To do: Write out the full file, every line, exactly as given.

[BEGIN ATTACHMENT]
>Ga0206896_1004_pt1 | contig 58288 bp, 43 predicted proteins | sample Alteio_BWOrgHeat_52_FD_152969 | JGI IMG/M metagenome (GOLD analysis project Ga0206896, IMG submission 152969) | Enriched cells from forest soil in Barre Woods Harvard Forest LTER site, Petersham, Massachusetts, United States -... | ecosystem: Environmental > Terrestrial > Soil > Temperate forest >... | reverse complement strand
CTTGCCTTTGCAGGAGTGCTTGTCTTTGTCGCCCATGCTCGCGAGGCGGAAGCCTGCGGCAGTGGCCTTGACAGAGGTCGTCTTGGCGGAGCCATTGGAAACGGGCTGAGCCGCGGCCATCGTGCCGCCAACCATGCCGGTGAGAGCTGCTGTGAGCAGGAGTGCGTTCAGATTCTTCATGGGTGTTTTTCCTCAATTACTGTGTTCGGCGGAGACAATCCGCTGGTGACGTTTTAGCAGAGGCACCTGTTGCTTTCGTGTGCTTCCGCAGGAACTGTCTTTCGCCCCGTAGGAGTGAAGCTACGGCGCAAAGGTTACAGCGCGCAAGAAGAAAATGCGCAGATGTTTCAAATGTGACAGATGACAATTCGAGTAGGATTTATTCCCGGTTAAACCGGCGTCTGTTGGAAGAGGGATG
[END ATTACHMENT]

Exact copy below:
>Ga0206896_1004_pt1 | contig 58288 bp, 43 predicted proteins | sample Alteio_BWOrgHeat_52_FD_152969 | JGI IMG/M metagenome (GOLD analysis project Ga0206896, IMG submission 152969) | Enriched cells from forest soil in Barre Woods Harvard Forest LTER site, Petersham, Massachusetts, United States -... | ecosystem: Environmental > Terrestrial > Soil > Temperate forest >... | reverse complement strand
CTTGCCTTTGCAGGAGTGCTTGTCTTTGTCGCCCATGCTCGCGAGGCGGAAGCCTGCGGCAGTGGCCTTGACAGAGGTCGTCTTGGCGGAGCCATTGGAAACGGGCTGAGCCGCGGCCATCGTGCCGCCAACCATGCCGGTGAGAGCTGCTGTGAGCAGGAGTGCGTTCAGATTCTTCATGGGTGTTTTTCCTCAATTACTGTGTTCGGCGGAGACAATCCGCTGGTGACGTTTTAGCAGAGGCACCTGTTGCTTTCGTGTGCTTCCGCAGGAACTGTCTTTCGCCCCGTAGGAGTGAAGCTACGGCGCAAAGGTTACAGCGCGCAAGAAGAAAATGCGCAGATGTTTCAAATGTGACAGATGACAATTCGAGTAGGATTTATTCCCGGTTAAACCGGCGTCTGTTGGAAGAGGGATG